Men in New York (and in the U.S.) live shorter lives than women. Here are some suggestions to extend their life expectancy
By Deborah Jeanne Sergeant
The average New York male has a life expectancy of 77.92 years, according to www.worldlifeexpectancy.com, compared with 82.79 for women.
It’s understandable that men’s life expectancy tends to be shorter than women’s. Many male-dominated occupations such as commercial fishing, forestry, farming, construction and electric line workers tend to be high-risk occupations.
Men also tend to engage in riskier hobbies at higher rates than women and riskier behavior in general, such as performing stunts, smoking and using illicit drugs. Men don’t tend to maintain regular doctor visits and ask about health screenings.
However, men can take a few steps to increase their potential for a long, healthy life. Two local doctors offer suggestions for a longer and healthy life.
1. “Work on cancer prevention. One out of nine men are diagnosed with prostate cancer and that can impact men’s health because of chronic morbidity and coping with the disease aftermath. Healthy weight and diet are important for cancer prevention.
2. “A few anti-inflammatory things can help, like improving vitamin D and vitamin E levels.
3. “Eat enough eggs, fish and fortified foods like milk. Relatively safe exposure to sunlight helps with D. Lycopene-rich foods like tomatoes, watermelon and apricots show good association with improving men’s help and suppressing things that stimulate cancer growth.
4. “Omega-3 fatty acids show variable evident at this point in reducing risk of heart disease and prostate cancer. There’s low relative risk in taking it.
5. “Try to see what you can do to improve mental health. Many articles talk about the rise of depression and suicide. Mental health for men is still very under-served. Men need to be more open about it to talk with loved ones and with primary care providers. Depression affects sleep and ability to function at work and their ability to feel motivated to eat well and exercise. The mind-body connection is very, very strong. If we don’t correlate mental health with physical health, we’re not whole.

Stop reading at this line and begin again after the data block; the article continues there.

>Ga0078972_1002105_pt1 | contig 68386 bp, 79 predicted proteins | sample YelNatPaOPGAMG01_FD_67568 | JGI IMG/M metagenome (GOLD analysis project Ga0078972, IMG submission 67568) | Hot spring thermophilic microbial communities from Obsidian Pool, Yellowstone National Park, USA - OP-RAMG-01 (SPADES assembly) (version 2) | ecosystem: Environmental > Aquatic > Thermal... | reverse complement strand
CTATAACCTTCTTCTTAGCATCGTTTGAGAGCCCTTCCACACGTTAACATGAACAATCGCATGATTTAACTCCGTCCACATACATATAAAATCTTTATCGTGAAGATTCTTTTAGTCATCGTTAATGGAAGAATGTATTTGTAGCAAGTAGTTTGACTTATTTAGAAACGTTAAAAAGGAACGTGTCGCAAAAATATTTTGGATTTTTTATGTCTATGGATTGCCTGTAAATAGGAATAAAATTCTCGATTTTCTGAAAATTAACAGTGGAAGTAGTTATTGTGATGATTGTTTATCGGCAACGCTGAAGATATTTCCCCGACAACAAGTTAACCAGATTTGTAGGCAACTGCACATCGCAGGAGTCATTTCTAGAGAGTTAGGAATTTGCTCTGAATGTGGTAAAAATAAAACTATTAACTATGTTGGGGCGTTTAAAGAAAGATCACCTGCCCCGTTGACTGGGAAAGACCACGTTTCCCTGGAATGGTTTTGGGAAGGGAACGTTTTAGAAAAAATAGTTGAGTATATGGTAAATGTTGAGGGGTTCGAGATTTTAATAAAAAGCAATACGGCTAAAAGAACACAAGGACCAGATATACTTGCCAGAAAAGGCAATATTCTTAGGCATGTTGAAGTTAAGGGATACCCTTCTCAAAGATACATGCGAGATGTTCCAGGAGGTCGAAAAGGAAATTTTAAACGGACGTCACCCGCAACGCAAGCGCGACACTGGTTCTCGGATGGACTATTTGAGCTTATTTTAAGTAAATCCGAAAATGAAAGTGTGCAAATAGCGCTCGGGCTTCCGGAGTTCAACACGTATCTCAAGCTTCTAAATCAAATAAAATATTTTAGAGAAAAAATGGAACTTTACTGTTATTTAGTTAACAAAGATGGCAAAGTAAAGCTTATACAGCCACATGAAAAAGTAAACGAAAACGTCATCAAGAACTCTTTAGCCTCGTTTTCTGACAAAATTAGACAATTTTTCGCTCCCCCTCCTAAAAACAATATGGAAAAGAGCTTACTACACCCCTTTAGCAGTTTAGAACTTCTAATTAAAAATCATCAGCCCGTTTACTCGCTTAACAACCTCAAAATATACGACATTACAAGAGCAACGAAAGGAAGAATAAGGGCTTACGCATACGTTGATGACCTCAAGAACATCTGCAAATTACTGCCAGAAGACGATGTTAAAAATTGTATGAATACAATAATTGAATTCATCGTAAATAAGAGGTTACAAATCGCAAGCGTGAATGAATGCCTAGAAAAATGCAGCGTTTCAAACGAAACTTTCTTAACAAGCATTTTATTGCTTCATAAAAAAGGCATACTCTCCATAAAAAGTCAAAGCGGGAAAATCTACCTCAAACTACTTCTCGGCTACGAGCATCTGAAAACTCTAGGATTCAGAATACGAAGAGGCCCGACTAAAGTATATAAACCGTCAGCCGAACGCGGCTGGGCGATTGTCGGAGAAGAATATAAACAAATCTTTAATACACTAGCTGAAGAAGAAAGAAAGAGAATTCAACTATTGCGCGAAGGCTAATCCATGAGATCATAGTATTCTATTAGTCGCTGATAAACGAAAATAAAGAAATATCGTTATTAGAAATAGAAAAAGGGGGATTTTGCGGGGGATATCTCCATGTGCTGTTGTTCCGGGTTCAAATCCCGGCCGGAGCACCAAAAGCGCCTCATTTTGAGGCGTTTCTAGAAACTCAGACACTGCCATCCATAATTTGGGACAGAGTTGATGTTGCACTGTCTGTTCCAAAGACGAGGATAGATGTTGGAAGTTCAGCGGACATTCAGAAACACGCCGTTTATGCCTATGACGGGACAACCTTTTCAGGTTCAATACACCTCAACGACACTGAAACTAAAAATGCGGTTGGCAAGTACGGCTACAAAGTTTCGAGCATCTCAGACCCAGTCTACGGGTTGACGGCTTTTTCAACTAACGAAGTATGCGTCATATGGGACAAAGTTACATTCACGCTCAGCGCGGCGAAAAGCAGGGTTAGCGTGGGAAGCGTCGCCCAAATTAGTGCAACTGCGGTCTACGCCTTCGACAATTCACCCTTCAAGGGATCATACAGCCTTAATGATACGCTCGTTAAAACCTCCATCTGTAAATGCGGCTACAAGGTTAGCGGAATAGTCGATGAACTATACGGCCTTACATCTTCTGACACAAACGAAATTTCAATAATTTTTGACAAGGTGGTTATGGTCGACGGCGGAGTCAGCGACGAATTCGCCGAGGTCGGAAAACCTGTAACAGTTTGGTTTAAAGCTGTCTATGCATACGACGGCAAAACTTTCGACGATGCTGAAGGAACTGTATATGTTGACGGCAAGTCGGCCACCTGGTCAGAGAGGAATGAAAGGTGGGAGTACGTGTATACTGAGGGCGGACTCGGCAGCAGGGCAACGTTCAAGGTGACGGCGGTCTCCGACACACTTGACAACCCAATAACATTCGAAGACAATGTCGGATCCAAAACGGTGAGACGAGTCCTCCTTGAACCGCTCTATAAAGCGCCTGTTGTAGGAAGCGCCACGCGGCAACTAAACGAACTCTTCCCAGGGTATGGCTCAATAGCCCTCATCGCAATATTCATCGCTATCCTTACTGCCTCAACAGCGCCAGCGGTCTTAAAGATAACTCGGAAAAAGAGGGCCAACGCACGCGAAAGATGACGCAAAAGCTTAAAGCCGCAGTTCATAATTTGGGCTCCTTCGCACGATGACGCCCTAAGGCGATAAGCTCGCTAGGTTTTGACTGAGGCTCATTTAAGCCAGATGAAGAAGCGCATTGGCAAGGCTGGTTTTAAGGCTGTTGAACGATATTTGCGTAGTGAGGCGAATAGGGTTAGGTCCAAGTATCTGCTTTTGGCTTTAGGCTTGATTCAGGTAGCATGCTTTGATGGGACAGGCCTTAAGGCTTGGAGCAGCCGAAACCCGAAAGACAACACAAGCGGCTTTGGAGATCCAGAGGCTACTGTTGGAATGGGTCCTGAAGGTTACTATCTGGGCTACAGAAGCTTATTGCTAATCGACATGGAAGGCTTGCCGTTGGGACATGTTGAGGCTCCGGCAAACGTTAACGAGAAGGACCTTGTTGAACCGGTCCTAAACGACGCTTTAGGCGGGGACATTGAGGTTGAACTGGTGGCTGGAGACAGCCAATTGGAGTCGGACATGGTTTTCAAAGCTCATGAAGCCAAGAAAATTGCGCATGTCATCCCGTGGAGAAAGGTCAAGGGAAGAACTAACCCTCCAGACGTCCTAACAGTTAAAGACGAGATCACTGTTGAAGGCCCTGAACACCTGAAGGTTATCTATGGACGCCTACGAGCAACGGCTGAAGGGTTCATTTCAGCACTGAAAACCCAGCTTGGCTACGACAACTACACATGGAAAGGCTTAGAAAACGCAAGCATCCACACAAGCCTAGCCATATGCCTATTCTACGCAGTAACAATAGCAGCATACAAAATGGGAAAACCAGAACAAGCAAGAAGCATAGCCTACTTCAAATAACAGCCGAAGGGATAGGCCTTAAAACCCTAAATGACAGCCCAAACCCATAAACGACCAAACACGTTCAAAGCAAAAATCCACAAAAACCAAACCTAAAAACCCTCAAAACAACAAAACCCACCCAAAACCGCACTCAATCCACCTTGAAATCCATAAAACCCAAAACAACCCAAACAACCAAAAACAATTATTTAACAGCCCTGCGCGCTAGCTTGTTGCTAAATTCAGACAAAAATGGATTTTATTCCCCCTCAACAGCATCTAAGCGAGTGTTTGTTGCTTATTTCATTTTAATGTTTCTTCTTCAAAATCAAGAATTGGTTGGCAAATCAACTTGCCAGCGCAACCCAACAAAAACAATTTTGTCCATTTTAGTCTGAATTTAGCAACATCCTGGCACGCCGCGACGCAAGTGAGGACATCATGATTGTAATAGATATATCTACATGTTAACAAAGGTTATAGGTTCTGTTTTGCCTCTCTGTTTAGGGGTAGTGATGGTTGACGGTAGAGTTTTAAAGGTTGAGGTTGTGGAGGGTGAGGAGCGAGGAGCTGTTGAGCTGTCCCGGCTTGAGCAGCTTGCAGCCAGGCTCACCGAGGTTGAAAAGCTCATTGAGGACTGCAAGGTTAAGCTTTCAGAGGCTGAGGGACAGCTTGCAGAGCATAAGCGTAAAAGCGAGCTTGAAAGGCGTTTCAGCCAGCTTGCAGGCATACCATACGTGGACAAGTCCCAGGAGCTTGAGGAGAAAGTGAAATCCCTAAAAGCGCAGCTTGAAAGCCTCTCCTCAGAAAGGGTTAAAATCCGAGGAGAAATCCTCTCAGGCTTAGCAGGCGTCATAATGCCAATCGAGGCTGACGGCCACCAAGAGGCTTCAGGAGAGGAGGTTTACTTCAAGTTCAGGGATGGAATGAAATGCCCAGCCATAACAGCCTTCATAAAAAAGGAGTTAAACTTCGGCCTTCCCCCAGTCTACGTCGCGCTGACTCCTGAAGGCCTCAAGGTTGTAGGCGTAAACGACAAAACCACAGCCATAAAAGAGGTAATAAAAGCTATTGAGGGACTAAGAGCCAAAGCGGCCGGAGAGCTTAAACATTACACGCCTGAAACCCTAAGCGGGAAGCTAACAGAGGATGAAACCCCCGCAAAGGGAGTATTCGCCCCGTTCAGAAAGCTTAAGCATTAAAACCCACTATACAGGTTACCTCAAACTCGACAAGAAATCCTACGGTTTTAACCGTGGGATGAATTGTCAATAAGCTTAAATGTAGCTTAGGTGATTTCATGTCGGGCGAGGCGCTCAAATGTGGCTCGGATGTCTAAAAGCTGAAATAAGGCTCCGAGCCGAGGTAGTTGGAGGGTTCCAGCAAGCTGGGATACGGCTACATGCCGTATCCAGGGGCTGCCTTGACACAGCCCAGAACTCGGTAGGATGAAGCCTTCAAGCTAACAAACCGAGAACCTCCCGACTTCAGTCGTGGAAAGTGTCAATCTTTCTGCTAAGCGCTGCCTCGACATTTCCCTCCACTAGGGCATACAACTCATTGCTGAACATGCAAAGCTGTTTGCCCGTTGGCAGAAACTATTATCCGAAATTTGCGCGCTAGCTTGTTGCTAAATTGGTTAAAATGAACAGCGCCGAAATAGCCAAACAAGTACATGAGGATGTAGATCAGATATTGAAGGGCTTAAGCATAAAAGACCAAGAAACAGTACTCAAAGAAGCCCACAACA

6. “Maintain a good weight through exercise and nutrition, as it’s good for health. It decreases risk of arthritis, improves cardiovascular health and wellness and decreases cancer risk.
7. “Some foods have high anti-inflammatory and anti-oxidant properties. Some foods are the opposite. Eat in a way that will promote a healthy lifestyle.”
• Joanne Wu, an integrative and holistic medicine and rehabilitation physician who specializes in wellness.
8. “Usually, men don’t manage stress well. They should make sure they have a safe space or a few close, trusted friends or family members to confide in. That does a lot for good mental health. It’s not as socially acceptable for them to talk about feelings. That can impact mental health negatively if they don’t have people with whom they can open up.
9. “If they are isolated, they may not eat as well. Having certain, regular connections with others has a bigger impact on physical and mental health than exercise. An article in the Jan. 18, 2018 issue of Forbes says that loneliness has a bigger impact on physical and mental health than exercise, based on a study from Brigham Young University. It said that people who are isolated also don’t eat or sleep as well and may not exercise.
10. “You have to eat properly. If you’re not eating properly, that can impact your physical and mental health. You need the proper balance of foods. Not eating properly automatically can be triggering anxiety and stress.”
• Kimberly Fortin, licensed clinical social worker practicing in Weedsport and owner and cheese maker at Fortin Fish Farm in Weedsport.